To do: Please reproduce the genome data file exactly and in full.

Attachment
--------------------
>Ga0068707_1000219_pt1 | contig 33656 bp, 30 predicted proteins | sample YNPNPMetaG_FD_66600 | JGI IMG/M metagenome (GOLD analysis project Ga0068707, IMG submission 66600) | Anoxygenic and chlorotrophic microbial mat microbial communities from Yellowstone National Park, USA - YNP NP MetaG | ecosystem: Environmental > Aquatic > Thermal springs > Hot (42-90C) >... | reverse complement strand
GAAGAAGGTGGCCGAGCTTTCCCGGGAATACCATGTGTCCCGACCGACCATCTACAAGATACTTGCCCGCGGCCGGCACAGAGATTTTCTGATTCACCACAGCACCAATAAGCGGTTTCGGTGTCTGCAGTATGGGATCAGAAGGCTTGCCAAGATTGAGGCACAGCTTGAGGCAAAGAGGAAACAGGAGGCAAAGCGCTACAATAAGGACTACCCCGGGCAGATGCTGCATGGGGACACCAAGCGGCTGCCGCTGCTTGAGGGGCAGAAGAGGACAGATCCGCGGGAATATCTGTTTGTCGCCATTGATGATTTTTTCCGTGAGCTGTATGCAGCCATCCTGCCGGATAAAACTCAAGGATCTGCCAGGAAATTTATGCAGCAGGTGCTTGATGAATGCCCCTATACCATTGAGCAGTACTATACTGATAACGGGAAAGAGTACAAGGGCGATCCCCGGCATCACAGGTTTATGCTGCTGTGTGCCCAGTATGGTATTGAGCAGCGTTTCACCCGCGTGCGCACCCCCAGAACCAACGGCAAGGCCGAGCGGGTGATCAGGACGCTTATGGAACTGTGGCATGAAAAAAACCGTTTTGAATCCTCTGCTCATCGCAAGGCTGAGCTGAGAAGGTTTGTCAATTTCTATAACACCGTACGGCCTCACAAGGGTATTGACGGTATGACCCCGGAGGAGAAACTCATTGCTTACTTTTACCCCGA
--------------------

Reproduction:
>Ga0068707_1000219_pt1 | contig 33656 bp, 30 predicted proteins | sample YNPNPMetaG_FD_66600 | JGI IMG/M metagenome (GOLD analysis project Ga0068707, IMG submission 66600) | Anoxygenic and chlorotrophic microbial mat microbial communities from Yellowstone National Park, USA - YNP NP MetaG | ecosystem: Environmental > Aquatic > Thermal springs > Hot (42-90C) >... | reverse complement strand
GAAGAAGGTGGCCGAGCTTTCCCGGGAATACCATGTGTCCCGACCGACCATCTACAAGATACTTGCCCGCGGCCGGCACAGAGATTTTCTGATTCACCACAGCACCAATAAGCGGTTTCGGTGTCTGCAGTATGGGATCAGAAGGCTTGCCAAGATTGAGGCACAGCTTGAGGCAAAGAGGAAACAGGAGGCAAAGCGCTACAATAAGGACTACCCCGGGCAGATGCTGCATGGGGACACCAAGCGGCTGCCGCTGCTTGAGGGGCAGAAGAGGACAGATCCGCGGGAATATCTGTTTGTCGCCATTGATGATTTTTTCCGTGAGCTGTATGCAGCCATCCTGCCGGATAAAACTCAAGGATCTGCCAGGAAATTTATGCAGCAGGTGCTTGATGAATGCCCCTATACCATTGAGCAGTACTATACTGATAACGGGAAAGAGTACAAGGGCGATCCCCGGCATCACAGGTTTATGCTGCTGTGTGCCCAGTATGGTATTGAGCAGCGTTTCACCCGCGTGCGCACCCCCAGAACCAACGGCAAGGCCGAGCGGGTGATCAGGACGCTTATGGAACTGTGGCATGAAAAAAACCGTTTTGAATCCTCTGCTCATCGCAAGGCTGAGCTGAGAAGGTTTGTCAATTTCTATAACACCGTACGGCCTCACAAGGGTATTGACGGTATGACCCCGGAGGAGAAACTCATTGCTTACTTTTACCCCGA